You're not the only one who's confused about Apple's recent naming conventions with the new iPhone lineup — and the latest theory is that the company itself doesn't really know what the "R" in the iPhone XR stands for.
Apple usually chooses not to comment on what the letters in the iPhone names mean, except for the 'S' in '3GS,' which the company said stands for "speed" — but that was in 2009 when the iPhone 3GS was announced. Since then, the 'S' in iPhone titles have been understood to signify under-the-hood performance upgrades over a previous model, instead of a design change. And as Daring Fireball blogger John Grubernoted, the 'C' in '5C' was widely inferred to stand for "color," although Apple never explicitly confirmed that.
In a new blog post on his website Daring Fireball, Gruber theorized that even Apple itself might not know exactly what the "R" in iPhone XR stands for — and he thinks it simply chose the name based on what sounds, and looks, best:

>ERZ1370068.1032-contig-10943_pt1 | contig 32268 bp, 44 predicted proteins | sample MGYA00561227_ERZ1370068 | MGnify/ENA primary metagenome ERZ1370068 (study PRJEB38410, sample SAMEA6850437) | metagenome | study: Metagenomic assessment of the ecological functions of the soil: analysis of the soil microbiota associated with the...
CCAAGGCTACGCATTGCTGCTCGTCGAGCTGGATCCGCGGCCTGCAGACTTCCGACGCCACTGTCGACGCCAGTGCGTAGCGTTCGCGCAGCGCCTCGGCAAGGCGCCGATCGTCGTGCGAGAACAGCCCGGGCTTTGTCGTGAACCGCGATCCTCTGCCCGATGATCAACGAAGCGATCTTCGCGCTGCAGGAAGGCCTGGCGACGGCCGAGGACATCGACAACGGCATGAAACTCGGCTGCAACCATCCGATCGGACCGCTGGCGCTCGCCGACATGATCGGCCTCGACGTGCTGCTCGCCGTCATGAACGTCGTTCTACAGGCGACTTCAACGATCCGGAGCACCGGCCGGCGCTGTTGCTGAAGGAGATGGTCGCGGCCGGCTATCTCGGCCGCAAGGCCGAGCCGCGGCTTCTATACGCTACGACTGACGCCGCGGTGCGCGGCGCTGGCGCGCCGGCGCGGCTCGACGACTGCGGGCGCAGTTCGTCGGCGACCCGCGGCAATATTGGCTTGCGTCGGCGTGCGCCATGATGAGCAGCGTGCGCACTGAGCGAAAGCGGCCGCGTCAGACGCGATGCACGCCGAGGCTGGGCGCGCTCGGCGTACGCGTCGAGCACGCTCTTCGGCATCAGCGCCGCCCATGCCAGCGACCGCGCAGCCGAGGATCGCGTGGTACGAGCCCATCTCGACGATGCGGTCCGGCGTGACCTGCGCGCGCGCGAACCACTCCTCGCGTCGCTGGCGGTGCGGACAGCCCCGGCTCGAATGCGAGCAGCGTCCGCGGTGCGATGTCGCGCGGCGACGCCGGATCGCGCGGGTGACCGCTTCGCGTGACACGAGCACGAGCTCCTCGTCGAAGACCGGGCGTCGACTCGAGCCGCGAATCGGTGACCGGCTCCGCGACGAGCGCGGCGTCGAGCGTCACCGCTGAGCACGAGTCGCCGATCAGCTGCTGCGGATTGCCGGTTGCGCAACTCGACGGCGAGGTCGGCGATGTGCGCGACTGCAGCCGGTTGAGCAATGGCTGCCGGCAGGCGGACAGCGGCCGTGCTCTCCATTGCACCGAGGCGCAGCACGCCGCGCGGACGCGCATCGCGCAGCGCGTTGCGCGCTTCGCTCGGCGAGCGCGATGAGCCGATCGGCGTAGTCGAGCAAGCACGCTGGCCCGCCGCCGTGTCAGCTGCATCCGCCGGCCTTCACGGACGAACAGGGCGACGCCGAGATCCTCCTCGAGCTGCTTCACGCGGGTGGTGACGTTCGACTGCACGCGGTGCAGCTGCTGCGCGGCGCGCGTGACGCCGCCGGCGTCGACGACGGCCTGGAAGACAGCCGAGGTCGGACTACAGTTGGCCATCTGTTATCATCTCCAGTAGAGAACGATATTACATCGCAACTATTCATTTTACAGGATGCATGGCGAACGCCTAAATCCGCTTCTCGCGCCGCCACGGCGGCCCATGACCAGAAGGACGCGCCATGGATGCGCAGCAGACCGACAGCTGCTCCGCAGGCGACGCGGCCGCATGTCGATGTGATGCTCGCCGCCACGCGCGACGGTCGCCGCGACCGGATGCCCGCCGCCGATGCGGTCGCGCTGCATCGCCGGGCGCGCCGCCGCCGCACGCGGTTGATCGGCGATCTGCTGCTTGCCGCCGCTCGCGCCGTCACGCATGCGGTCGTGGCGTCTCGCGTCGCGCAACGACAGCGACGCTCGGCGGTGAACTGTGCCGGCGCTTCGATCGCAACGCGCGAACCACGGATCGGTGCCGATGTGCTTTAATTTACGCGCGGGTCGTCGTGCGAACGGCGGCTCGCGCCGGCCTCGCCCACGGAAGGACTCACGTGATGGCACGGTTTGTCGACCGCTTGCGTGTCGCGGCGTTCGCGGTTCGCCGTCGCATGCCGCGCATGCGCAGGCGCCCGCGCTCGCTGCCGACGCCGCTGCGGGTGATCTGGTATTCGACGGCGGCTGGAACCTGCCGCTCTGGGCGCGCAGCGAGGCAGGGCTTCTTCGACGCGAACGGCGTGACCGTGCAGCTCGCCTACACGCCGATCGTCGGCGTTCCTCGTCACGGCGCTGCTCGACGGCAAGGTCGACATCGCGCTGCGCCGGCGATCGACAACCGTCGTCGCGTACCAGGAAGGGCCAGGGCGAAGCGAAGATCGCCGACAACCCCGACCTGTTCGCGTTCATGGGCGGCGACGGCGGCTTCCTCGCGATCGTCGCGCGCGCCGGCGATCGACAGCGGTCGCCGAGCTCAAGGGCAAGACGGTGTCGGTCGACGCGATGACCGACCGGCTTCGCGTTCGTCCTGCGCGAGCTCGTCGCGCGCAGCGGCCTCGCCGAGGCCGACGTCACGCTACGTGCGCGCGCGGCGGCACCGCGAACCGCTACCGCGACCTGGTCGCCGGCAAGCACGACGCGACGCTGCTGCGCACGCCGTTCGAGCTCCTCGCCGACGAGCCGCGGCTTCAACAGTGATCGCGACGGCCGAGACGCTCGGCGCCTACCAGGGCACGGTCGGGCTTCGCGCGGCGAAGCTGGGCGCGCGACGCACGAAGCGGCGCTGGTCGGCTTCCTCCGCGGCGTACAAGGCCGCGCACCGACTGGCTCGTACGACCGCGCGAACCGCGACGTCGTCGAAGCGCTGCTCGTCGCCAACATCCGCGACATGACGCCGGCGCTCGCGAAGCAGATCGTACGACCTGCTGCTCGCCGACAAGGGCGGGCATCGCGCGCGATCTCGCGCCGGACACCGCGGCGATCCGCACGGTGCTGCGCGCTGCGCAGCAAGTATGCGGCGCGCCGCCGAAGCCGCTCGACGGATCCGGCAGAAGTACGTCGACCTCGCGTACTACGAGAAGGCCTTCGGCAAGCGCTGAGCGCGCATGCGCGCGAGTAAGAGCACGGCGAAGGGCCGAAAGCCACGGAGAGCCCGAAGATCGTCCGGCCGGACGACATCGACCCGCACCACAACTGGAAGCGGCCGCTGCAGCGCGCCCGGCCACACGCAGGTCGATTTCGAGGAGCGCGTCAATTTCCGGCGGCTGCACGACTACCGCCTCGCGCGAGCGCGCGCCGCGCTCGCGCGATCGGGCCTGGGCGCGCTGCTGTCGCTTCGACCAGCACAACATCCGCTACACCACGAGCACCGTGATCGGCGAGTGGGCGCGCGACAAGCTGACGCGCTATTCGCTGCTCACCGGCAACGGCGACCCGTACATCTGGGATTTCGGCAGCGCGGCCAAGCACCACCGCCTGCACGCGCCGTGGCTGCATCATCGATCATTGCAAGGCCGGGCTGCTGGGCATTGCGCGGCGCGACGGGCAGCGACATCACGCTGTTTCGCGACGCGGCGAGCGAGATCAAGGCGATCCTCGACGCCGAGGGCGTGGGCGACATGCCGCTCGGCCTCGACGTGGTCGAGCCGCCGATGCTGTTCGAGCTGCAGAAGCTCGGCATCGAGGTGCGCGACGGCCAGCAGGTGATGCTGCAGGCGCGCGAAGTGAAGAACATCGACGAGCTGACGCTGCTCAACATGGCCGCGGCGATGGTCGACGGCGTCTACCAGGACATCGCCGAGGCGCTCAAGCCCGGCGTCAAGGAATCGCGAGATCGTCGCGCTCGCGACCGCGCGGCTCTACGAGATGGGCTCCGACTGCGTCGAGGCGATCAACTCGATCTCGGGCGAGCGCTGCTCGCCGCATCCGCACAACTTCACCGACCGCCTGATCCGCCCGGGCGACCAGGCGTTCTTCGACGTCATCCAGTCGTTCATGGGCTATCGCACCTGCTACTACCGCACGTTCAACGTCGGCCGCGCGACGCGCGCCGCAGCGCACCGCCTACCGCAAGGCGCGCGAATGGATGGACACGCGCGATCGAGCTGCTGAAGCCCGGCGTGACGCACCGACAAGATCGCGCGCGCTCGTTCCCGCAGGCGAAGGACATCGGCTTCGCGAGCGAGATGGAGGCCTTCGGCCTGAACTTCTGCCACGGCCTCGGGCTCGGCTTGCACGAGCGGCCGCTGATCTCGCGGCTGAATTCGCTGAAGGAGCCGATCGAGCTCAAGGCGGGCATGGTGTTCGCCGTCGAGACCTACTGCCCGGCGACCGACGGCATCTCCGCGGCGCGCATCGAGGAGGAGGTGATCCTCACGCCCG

"Here's my genuine guess. The R doesn't stand for any particular word. I can't even think of any words starting with R that describe the iPhone XR. I think Apple thinks "iPhone XR" looks cool, sounds cool, and because R immediately precedes S in the alphabet, it subtly implies the XR's place in the product lineup — it's less than an XS but only just so."
Apple declined to comment on any meaning behind the new iPhone titles to Business Insider when asked last week. Gruber writes that he encountered the same thing, and the only answer he received from Apple about the names was "We don't like to talk about what the letters mean."
So, at least for now, you probably shouldn't expect Apple to shed any light on the thinking behind the branding of its new iPhone lineup.
Gruber also doesn't think Apple will mind that the 'X' in their phone titles will likely be pronounced as a letter, instead of the Roman numeral 'ten,' which is how Apple officially has said it's supposed to be pronounced.
"My only guess — and again, a genuine guess, because I'm telling you, they do notlike to talk about why they choose the product names they do — is that they don't care that millions of people will pronounce them ex-arrand ex-ess. They don't care that ex-esssounds like "excess" even though it's used in the name of a cell phone that costs almost $1500. They think the X's look cool and they go with their guts and that's all there is to it."